SYDNEY, Australia – An Australian archaeologist and two Papua New Guinea researchers held for a week by 20 armed men in a remote part of the Pacific Island nation were released on Sunday, February 26, while their captors remain at large, a local official told Reuters.
Professor Bryce Barker and doctoral student Teppsy Beni from the University of Southern Queensland, and Papua New Guinea National Museum researcher Jemina Haro were released after a ransom payment, said Alphonse Seiyaka, an official with the government of Mount Bosavi, where the three were held in rugged terrain.
“They didn’t catch the criminals,” Seiyaka said. As soon as soldiers exchanged money for the Australian and the two Papua New Guinea women, he said, the captors “ran away into the bush.”
Seiyaka declined to specify the ransom amount but said it was less than the 3.5 million kina ($960,000) initially demanded.
Australian Foreign Minister Penny Wong thanked the Papua New Guinea government for “securing a safe and peaceful resolution.”
Papua New Guinea Prime Minister James Marape said this was the first such incident in his resource rich but impoverished nation and “it must not be repeated.”
“The police and the army have surrounded the area and will be operating there until you surrender,” he warned the armed men in a statement.
Barker’s team was investigating whether Papua New Guinea provided the bridge for the first human migration to Australia tens of thousands of years ago. The remote village of Fogomaiyu, in the Mount Bosavi region in Hela province, is part of the collapsed cone of an extinct volcano.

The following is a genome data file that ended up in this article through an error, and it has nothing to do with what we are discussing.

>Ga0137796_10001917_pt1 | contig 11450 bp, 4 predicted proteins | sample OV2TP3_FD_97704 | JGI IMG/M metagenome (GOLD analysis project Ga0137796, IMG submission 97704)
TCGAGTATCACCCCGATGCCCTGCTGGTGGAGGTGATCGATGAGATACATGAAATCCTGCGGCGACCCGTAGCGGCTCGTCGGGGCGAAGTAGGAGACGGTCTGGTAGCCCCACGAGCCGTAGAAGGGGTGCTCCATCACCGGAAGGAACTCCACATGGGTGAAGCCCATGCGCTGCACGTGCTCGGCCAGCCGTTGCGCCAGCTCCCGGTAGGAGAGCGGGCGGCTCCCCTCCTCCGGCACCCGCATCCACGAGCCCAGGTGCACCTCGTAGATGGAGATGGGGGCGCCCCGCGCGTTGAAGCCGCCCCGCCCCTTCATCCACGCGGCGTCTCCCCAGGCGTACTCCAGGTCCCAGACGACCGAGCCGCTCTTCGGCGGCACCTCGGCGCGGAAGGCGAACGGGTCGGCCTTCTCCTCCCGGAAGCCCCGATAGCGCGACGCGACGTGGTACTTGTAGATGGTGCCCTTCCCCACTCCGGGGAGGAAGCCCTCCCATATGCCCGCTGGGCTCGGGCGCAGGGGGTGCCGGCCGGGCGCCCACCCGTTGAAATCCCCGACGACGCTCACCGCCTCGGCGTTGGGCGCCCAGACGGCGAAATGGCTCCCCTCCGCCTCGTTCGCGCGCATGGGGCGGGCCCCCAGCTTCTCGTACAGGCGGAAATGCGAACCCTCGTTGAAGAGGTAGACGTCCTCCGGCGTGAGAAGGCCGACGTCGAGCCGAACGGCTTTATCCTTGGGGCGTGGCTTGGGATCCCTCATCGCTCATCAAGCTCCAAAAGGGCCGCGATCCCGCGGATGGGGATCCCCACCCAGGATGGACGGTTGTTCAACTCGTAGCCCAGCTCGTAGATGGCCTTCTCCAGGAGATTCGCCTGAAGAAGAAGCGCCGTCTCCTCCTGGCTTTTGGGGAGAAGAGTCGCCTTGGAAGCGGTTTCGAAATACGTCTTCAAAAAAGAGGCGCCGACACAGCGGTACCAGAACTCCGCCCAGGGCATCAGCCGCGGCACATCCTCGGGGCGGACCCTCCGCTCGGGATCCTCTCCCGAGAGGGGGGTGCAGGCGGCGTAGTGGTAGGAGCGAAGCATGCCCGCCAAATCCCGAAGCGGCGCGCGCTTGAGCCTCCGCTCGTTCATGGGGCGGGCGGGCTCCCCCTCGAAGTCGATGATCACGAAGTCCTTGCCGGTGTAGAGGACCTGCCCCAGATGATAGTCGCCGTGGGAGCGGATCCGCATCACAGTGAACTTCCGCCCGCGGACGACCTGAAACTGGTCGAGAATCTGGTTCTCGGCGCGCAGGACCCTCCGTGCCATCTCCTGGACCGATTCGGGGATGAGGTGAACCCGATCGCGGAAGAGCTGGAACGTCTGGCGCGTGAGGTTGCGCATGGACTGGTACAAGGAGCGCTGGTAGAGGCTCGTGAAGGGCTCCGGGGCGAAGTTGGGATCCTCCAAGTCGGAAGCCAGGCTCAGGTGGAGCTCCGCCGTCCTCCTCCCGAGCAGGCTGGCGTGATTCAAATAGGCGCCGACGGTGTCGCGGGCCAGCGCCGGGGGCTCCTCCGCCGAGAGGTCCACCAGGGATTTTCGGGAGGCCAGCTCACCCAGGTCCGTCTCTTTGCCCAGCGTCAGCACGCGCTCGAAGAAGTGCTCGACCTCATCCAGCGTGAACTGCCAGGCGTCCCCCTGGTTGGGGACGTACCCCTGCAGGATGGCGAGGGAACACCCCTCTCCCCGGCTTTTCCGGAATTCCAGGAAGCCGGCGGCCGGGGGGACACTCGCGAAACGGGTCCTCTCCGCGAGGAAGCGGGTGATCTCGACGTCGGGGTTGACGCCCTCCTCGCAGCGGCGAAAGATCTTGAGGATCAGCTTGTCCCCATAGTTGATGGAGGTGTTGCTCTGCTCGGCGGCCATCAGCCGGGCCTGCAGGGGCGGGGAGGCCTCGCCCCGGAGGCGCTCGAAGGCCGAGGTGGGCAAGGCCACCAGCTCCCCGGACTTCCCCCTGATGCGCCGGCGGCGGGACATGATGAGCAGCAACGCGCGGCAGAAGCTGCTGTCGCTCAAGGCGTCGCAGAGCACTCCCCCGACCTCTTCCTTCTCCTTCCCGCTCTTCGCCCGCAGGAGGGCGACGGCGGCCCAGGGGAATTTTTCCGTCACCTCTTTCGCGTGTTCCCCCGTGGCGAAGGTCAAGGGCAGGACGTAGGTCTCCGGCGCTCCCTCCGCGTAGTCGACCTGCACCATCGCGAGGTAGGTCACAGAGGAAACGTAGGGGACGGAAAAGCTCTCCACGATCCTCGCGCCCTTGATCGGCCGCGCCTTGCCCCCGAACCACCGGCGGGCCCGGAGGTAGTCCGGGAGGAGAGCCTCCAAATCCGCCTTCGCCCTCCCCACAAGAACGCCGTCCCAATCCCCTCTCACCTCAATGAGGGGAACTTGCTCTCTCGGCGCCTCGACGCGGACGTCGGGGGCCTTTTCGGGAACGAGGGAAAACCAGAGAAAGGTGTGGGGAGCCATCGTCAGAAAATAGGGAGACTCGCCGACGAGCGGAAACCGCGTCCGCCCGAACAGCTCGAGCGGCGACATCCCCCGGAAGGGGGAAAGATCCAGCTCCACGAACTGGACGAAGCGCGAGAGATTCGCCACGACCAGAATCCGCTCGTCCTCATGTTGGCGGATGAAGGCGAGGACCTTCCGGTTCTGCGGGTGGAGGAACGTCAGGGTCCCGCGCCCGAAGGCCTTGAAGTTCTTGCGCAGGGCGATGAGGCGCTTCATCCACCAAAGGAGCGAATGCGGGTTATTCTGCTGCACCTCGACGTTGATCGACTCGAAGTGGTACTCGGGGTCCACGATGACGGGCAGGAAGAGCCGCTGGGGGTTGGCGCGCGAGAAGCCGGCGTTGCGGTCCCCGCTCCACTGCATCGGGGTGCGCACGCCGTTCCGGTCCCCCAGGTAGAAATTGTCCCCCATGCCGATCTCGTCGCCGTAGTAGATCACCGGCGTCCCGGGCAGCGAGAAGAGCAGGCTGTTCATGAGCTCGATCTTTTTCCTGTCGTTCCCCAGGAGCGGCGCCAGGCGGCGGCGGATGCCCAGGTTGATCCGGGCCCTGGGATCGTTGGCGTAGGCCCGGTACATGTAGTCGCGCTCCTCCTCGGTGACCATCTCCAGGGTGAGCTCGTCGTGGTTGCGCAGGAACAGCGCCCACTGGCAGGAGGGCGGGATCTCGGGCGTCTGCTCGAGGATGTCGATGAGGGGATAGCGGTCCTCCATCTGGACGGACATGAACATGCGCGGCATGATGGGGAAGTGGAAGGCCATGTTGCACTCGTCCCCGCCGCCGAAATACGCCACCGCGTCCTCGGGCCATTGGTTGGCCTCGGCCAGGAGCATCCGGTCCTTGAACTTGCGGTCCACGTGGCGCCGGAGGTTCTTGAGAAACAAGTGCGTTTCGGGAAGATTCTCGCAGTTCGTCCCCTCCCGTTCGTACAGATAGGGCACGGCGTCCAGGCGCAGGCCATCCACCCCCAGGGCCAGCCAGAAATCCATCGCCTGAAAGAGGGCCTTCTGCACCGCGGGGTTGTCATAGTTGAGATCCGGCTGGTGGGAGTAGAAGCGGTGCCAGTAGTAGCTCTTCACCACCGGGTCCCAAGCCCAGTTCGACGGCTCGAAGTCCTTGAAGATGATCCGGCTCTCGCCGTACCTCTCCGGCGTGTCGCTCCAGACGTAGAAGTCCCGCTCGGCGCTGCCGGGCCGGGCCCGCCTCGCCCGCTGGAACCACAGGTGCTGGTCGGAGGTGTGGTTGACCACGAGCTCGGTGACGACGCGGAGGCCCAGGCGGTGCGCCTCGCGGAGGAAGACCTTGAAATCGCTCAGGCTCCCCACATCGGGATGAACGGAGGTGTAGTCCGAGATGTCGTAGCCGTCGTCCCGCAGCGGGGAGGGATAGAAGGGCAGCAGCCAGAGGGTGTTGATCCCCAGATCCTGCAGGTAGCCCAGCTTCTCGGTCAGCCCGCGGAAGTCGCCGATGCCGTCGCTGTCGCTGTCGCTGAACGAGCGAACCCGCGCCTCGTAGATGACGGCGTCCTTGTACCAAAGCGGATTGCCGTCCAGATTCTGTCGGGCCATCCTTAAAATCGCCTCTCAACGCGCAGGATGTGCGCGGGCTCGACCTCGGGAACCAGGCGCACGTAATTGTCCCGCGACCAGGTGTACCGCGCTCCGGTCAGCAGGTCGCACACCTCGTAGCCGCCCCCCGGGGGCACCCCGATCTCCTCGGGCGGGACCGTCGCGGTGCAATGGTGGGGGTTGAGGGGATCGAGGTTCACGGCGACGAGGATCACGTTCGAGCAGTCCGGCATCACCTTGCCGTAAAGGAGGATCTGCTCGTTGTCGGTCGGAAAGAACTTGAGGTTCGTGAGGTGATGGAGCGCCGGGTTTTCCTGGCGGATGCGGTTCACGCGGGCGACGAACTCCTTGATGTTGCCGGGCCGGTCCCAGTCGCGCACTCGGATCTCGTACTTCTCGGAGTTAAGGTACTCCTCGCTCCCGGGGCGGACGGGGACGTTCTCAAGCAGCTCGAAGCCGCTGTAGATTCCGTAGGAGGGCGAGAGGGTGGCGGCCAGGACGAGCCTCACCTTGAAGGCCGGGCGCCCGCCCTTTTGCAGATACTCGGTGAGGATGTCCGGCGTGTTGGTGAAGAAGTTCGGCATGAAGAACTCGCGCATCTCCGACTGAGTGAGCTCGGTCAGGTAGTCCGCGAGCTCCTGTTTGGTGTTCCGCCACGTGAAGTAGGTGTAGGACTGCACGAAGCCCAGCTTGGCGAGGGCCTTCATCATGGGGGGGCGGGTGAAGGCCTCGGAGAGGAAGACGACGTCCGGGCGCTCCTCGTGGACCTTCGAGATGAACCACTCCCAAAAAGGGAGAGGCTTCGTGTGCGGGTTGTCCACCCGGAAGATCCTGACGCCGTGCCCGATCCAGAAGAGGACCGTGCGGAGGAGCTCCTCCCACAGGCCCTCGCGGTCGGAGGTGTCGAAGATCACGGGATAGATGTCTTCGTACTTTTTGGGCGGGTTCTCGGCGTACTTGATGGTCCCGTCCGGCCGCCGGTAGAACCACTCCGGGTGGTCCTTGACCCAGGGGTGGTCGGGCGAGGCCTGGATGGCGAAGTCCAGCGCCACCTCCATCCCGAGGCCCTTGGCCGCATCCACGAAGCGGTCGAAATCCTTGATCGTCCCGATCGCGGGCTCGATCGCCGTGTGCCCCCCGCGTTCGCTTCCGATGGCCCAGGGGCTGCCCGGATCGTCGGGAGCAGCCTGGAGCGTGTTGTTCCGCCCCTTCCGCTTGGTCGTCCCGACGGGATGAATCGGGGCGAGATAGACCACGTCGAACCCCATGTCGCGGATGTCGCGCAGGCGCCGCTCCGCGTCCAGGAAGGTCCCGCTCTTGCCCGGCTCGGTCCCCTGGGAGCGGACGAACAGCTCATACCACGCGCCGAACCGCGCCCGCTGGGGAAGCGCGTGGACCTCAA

The group, seized on February 19 in Fogomaiyu village, was taken 10 kilometers into the bush.
The University of Southern Queensland was “relieved to hear that our much-loved colleague” had been released, said vice-chancellor Geraldine Mackenzie.
“Our deepest thanks go to the governments of Papua New Guinea, Australia and New Zealand, and the many people who worked tirelessly during this extremely difficult and sensitive time to secure their release,” she said in a statement.
Cathy Alex, captured with the others and released on Wednesday, February 22, had taken leave from her job as a project coordinator for the PNG Women Leaders Network in Port Moresby to join the field trip studying the Great Papuan Plateau.
Women Leaders Network president Ruth Kissam said Alex is a regular visitor to the Mount Bosavi area.
“This is someone the community loves. She has a tribe that has adopted her. The people involved in this situation are criminal elements who are not from the area,” she said.
Police initially said the criminals were opportunists who had come from Komo in Hela, spotted the university group by chance and took them into the bush. Marape in his statement on Sunday referred to the men as having a grievance over logging operations. – Rappler.com
$1 = 3.6430 kinas
There are no comments yet. Add your comment to start the conversation.